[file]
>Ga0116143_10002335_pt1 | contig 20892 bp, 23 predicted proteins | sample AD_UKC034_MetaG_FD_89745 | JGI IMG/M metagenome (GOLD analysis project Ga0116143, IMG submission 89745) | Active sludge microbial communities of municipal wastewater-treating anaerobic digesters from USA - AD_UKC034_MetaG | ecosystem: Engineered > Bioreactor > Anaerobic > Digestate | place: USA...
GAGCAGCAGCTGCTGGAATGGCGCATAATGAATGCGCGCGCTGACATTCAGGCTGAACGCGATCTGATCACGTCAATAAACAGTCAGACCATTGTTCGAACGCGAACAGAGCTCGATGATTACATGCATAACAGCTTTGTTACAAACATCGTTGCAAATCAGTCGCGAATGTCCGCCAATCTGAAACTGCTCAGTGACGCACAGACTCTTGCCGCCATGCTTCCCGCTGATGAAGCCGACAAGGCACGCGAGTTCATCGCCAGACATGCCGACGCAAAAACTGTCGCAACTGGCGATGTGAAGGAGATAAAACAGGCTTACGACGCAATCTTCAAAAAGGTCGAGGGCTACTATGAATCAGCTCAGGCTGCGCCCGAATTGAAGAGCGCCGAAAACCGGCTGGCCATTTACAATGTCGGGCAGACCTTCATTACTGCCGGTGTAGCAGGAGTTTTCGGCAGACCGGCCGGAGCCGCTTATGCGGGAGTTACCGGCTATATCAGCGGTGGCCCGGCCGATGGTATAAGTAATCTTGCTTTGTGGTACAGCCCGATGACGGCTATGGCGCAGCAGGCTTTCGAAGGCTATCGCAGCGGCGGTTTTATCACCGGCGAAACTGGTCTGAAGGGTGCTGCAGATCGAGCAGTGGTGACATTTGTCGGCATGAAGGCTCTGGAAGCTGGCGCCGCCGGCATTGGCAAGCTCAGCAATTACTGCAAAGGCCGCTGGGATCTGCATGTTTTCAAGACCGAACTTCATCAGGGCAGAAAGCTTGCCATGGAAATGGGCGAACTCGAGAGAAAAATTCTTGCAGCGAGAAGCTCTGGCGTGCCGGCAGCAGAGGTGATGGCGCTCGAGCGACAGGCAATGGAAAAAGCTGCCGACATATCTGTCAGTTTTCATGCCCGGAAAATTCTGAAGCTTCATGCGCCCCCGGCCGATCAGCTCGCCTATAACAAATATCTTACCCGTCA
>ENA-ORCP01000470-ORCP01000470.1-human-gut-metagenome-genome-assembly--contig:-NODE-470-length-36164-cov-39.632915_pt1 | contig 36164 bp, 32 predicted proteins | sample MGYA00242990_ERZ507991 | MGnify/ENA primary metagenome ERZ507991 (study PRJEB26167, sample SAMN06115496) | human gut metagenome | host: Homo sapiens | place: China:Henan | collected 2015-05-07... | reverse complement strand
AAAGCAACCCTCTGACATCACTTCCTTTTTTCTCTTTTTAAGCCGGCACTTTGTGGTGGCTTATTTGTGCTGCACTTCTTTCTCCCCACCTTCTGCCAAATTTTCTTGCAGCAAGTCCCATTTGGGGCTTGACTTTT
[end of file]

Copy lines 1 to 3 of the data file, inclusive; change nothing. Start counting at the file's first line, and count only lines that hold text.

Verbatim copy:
>Ga0116143_10002335_pt1 | contig 20892 bp, 23 predicted proteins | sample AD_UKC034_MetaG_FD_89745 | JGI IMG/M metagenome (GOLD analysis project Ga0116143, IMG submission 89745) | Active sludge microbial communities of municipal wastewater-treating anaerobic digesters from USA - AD_UKC034_MetaG | ecosystem: Engineered > Bioreactor > Anaerobic > Digestate | place: USA...
GAGCAGCAGCTGCTGGAATGGCGCATAATGAATGCGCGCGCTGACATTCAGGCTGAACGCGATCTGATCACGTCAATAAACAGTCAGACCATTGTTCGAACGCGAACAGAGCTCGATGATTACATGCATAACAGCTTTGTTACAAACATCGTTGCAAATCAGTCGCGAATGTCCGCCAATCTGAAACTGCTCAGTGACGCACAGACTCTTGCCGCCATGCTTCCCGCTGATGAAGCCGACAAGGCACGCGAGTTCATCGCCAGACATGCCGACGCAAAAACTGTCGCAACTGGCGATGTGAAGGAGATAAAACAGGCTTACGACGCAATCTTCAAAAAGGTCGAGGGCTACTATGAATCAGCTCAGGCTGCGCCCGAATTGAAGAGCGCCGAAAACCGGCTGGCCATTTACAATGTCGGGCAGACCTTCATTACTGCCGGTGTAGCAGGAGTTTTCGGCAGACCGGCCGGAGCCGCTTATGCGGGAGTTACCGGCTATATCAGCGGTGGCCCGGCCGATGGTATAAGTAATCTTGCTTTGTGGTACAGCCCGATGACGGCTATGGCGCAGCAGGCTTTCGAAGGCTATCGCAGCGGCGGTTTTATCACCGGCGAAACTGGTCTGAAGGGTGCTGCAGATCGAGCAGTGGTGACATTTGTCGGCATGAAGGCTCTGGAAGCTGGCGCCGCCGGCATTGGCAAGCTCAGCAATTACTGCAAAGGCCGCTGGGATCTGCATGTTTTCAAGACCGAACTTCATCAGGGCAGAAAGCTTGCCATGGAAATGGGCGAACTCGAGAGAAAAATTCTTGCAGCGAGAAGCTCTGGCGTGCCGGCAGCAGAGGTGATGGCGCTCGAGCGACAGGCAATGGAAAAAGCTGCCGACATATCTGTCAGTTTTCATGCCCGGAAAATTCTGAAGCTTCATGCGCCCCCGGCCGATCAGCTCGCCTATAACAAATATCTTACCCGTCA
>ENA-ORCP01000470-ORCP01000470.1-human-gut-metagenome-genome-assembly--contig:-NODE-470-length-36164-cov-39.632915_pt1 | contig 36164 bp, 32 predicted proteins | sample MGYA00242990_ERZ507991 | MGnify/ENA primary metagenome ERZ507991 (study PRJEB26167, sample SAMN06115496) | human gut metagenome | host: Homo sapiens | place: China:Henan | collected 2015-05-07... | reverse complement strand